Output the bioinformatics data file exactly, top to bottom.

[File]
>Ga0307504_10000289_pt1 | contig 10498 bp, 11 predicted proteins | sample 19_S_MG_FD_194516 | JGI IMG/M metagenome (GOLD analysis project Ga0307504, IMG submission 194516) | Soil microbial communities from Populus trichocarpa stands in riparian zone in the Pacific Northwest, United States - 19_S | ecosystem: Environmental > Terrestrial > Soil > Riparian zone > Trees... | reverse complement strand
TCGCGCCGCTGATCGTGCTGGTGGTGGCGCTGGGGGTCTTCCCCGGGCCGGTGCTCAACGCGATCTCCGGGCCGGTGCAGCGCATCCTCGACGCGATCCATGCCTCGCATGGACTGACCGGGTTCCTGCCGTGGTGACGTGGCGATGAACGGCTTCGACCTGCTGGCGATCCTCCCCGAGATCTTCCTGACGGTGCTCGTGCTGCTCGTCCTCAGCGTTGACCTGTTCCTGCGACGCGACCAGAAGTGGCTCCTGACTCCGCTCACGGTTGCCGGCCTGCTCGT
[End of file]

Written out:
>Ga0307504_10000289_pt1 | contig 10498 bp, 11 predicted proteins | sample 19_S_MG_FD_194516 | JGI IMG/M metagenome (GOLD analysis project Ga0307504, IMG submission 194516) | Soil microbial communities from Populus trichocarpa stands in riparian zone in the Pacific Northwest, United States - 19_S | ecosystem: Environmental > Terrestrial > Soil > Riparian zone > Trees... | reverse complement strand
TCGCGCCGCTGATCGTGCTGGTGGTGGCGCTGGGGGTCTTCCCCGGGCCGGTGCTCAACGCGATCTCCGGGCCGGTGCAGCGCATCCTCGACGCGATCCATGCCTCGCATGGACTGACCGGGTTCCTGCCGTGGTGACGTGGCGATGAACGGCTTCGACCTGCTGGCGATCCTCCCCGAGATCTTCCTGACGGTGCTCGTGCTGCTCGTCCTCAGCGTTGACCTGTTCCTGCGACGCGACCAGAAGTGGCTCCTGACTCCGCTCACGGTTGCCGGCCTGCTCGT